Psd(Psd, = 2446.OkN - 1187.8kN = 1258.2kN A5(2 x 016/0.15 in 0.70m) = 32.8cm2/m x 0.7m x 2
The eccentricity of the punching force may be obtained = 37.6cm2
m the reactions given in the table of Fig B4:
Asp = 2 x (10 + 10) x 1.40cm2 = 56cm2
MSd.x (PSdI P) = 874.5kNm
37.6 x 10-4m2 x 348 x 10-3kPa +.56 x 10-4m2
ey 874.5kNm/1258.2kN = 0.695m
x 1800 x 10-3kPa/1:15 = 10 074kN > 2446kN
MSdic (PS41, ,P) = 173.9kNm
ex = 173.9kNm/1258.2kN = 0.138m
The control perimeter (Fig A9) is defined at a distance 2d B5 Serviceability Limit States
from the column faces, and its dimensions are: Deflection and cracking control are considered for the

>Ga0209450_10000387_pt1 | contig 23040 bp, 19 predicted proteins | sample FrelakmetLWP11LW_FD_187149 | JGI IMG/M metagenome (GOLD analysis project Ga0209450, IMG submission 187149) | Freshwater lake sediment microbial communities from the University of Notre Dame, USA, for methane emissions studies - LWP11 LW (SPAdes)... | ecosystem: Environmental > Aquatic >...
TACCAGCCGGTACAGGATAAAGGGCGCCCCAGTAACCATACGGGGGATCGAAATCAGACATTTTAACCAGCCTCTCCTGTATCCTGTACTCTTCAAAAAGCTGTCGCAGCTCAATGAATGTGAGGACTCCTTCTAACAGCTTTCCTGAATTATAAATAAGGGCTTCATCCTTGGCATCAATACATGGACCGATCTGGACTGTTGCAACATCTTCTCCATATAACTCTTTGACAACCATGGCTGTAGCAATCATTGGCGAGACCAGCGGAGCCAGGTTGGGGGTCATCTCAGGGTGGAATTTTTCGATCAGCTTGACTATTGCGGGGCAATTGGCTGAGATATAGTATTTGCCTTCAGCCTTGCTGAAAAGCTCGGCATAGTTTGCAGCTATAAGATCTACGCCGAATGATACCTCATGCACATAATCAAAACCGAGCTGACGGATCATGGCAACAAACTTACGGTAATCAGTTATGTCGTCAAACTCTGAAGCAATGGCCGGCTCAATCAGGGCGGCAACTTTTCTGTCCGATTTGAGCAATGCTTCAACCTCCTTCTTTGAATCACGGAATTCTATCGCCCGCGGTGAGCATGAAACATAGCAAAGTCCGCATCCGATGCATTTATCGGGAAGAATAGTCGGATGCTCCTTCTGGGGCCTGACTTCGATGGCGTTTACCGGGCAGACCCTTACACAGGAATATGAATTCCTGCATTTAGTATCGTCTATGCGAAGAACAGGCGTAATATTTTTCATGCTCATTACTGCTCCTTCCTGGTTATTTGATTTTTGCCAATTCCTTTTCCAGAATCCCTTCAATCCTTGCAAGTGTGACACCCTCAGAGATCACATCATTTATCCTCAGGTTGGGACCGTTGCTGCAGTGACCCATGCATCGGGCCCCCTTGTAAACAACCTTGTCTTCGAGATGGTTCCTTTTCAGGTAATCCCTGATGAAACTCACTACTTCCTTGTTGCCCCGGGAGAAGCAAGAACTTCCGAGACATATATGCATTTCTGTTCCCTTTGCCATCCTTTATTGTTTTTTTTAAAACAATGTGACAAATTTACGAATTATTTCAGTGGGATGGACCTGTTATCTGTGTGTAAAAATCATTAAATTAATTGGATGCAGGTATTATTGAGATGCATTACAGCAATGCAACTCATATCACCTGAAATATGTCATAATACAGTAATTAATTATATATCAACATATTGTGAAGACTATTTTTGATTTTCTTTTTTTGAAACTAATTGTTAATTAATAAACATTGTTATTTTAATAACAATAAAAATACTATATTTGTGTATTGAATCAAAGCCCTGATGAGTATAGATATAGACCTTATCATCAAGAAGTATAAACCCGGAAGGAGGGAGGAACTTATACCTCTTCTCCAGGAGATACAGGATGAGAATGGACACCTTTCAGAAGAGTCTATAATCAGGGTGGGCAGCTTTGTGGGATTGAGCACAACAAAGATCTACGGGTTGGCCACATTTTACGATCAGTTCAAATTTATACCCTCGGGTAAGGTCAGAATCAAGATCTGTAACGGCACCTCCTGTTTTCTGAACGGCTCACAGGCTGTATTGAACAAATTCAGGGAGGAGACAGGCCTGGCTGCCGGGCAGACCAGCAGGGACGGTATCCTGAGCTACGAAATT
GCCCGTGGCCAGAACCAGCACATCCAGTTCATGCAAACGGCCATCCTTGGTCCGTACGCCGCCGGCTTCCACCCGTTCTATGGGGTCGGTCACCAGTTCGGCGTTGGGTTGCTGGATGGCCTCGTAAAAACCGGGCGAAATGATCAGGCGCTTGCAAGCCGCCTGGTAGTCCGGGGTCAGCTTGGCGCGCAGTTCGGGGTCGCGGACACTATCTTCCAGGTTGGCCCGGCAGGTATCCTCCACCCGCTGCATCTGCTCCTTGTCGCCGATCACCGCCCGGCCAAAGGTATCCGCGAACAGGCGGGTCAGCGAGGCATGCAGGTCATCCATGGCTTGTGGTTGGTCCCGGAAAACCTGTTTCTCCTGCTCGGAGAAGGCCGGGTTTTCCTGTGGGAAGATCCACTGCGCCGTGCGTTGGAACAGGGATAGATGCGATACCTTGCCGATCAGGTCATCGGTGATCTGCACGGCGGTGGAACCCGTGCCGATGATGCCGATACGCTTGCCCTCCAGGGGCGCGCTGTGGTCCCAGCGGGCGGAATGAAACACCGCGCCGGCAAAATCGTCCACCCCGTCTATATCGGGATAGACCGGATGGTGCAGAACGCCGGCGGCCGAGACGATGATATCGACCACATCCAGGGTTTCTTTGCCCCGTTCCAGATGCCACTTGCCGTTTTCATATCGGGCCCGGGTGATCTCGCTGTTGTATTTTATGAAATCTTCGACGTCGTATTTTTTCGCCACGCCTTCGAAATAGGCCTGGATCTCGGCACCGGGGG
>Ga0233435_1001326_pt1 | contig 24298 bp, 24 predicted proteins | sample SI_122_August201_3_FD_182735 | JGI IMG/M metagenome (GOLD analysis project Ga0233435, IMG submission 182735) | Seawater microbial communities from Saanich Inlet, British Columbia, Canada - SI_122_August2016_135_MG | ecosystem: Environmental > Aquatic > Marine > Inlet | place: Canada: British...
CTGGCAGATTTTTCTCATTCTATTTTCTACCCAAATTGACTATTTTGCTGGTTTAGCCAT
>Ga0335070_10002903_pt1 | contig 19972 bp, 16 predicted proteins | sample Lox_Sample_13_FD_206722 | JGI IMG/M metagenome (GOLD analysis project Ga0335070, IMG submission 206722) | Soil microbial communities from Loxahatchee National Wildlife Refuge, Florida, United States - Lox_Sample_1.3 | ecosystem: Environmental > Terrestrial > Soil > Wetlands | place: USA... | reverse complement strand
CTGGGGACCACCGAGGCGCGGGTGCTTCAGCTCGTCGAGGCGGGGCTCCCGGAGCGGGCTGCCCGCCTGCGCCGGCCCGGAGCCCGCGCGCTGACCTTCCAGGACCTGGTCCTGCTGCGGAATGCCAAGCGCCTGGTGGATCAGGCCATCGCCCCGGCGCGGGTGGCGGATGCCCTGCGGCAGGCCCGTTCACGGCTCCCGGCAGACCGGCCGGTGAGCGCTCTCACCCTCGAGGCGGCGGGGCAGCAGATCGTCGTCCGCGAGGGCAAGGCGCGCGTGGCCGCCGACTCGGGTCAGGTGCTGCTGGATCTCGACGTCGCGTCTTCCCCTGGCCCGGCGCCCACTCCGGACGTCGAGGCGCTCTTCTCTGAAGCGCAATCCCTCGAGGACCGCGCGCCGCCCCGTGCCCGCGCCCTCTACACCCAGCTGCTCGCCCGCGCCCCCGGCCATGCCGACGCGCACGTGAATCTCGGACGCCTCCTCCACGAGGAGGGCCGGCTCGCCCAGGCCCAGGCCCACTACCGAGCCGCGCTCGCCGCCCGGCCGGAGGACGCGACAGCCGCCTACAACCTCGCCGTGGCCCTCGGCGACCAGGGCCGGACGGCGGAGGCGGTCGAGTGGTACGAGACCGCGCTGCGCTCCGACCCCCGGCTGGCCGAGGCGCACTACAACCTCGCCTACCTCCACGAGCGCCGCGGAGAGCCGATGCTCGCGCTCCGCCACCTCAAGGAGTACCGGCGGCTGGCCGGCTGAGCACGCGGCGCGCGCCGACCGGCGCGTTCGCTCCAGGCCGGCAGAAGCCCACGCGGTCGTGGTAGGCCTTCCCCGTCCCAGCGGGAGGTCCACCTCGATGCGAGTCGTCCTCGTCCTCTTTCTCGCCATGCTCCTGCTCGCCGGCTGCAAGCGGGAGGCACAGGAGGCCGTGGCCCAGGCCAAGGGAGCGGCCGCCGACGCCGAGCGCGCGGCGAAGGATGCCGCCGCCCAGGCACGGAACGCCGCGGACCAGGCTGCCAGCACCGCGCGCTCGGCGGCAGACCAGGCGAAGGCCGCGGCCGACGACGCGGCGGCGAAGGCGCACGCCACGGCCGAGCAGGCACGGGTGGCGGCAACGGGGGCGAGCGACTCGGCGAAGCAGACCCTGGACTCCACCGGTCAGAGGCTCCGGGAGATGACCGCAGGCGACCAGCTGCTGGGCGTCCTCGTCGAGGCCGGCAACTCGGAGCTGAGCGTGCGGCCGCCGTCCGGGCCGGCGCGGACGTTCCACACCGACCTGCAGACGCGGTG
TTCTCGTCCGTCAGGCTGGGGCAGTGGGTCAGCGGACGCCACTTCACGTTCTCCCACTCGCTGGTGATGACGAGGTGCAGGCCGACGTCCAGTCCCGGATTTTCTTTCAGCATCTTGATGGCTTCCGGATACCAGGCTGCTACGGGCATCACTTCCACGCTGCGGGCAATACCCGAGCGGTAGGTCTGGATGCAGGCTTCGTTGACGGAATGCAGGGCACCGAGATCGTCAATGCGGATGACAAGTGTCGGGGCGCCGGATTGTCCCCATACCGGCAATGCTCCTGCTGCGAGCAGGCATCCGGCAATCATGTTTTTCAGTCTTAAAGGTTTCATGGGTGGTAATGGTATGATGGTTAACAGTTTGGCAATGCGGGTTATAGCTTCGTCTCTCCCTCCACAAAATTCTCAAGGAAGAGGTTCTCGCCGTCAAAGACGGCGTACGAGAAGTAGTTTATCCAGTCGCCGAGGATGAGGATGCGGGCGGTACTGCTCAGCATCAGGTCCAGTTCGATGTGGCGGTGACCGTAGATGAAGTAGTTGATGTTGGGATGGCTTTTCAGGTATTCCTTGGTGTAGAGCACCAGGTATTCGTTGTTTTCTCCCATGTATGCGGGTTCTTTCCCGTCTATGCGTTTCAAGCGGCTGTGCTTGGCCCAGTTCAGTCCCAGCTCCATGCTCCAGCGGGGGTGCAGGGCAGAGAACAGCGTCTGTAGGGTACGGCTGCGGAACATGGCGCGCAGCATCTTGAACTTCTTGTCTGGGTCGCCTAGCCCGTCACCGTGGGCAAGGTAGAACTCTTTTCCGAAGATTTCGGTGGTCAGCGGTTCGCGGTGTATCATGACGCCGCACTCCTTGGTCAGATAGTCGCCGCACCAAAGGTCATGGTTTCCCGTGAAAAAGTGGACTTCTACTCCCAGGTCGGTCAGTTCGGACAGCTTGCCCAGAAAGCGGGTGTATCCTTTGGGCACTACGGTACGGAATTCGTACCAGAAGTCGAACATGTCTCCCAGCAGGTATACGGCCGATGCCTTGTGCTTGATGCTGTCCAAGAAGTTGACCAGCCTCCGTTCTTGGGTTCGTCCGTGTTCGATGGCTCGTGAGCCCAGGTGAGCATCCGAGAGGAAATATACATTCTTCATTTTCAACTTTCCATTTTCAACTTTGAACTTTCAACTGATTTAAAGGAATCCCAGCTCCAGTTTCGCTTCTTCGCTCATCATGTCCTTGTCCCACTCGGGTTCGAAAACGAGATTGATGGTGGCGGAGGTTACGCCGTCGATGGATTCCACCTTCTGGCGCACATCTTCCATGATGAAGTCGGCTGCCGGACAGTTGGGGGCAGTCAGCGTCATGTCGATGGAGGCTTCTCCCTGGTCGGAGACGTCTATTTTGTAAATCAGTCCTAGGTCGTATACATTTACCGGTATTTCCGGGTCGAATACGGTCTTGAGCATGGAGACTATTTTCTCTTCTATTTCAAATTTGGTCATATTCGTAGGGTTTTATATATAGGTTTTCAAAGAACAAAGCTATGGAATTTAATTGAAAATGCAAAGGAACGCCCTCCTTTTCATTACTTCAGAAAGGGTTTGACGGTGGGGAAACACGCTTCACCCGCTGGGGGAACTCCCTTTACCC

u1 = 4 x 0.7 + 4 x 0.457r = 8.58m verification of serviceability limit states.

b. = by = 2.54m B5.1 Control of deflections

d = 0.46m . column: 0.70 x 0.70m
Section 3.5.1 gives simplified rules for indirect control of
The correction factor is given by deflections, considering that prestress is designed to
balance approximately 70% of the quasi -permanent
= 1 +1.8.0o.695m/2.54m2) + (0.138m/2.54m2) = 1.50 actions and limiting the deflection after installation of
partitions, for frequent loads, to 15mm. Their application
The effective punching force is then given by would lead to a slenderness value of about 1/h =25
= 0.65m). In the present case it was important, for
PSd.eff = 1.50 x 1258.2 = 1887.3kN
functional reasons, to limit the thickness of the slab to
0.50m. The amount of prestress was chosen in order to
balance the maximum deflection due to permanent loads.